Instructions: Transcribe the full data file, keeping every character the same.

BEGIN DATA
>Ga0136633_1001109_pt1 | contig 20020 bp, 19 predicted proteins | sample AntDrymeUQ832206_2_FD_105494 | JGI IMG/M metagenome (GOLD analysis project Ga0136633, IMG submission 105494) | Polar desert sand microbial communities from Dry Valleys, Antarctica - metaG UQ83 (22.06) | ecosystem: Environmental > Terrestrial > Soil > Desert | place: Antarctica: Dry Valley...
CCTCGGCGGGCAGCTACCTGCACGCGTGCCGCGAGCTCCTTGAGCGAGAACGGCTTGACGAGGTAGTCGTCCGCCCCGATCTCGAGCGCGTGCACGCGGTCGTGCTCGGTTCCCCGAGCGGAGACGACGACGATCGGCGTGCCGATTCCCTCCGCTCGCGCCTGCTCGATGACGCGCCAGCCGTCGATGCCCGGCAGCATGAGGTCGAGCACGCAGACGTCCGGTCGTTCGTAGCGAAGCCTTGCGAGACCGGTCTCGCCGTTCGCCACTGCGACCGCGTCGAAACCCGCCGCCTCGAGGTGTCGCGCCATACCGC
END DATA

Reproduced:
>Ga0136633_1001109_pt1 | contig 20020 bp, 19 predicted proteins | sample AntDrymeUQ832206_2_FD_105494 | JGI IMG/M metagenome (GOLD analysis project Ga0136633, IMG submission 105494) | Polar desert sand microbial communities from Dry Valleys, Antarctica - metaG UQ83 (22.06) | ecosystem: Environmental > Terrestrial > Soil > Desert | place: Antarctica: Dry Valley...
CCTCGGCGGGCAGCTACCTGCACGCGTGCCGCGAGCTCCTTGAGCGAGAACGGCTTGACGAGGTAGTCGTCCGCCCCGATCTCGAGCGCGTGCACGCGGTCGTGCTCGGTTCCCCGAGCGGAGACGACGACGATCGGCGTGCCGATTCCCTCCGCTCGCGCCTGCTCGATGACGCGCCAGCCGTCGATGCCCGGCAGCATGAGGTCGAGCACGCAGACGTCCGGTCGTTCGTAGCGAAGCCTTGCGAGACCGGTCTCGCCGTTCGCCACTGCGACCGCGTCGAAACCCGCCGCCTCGAGGTGTCGCGCCATACCGC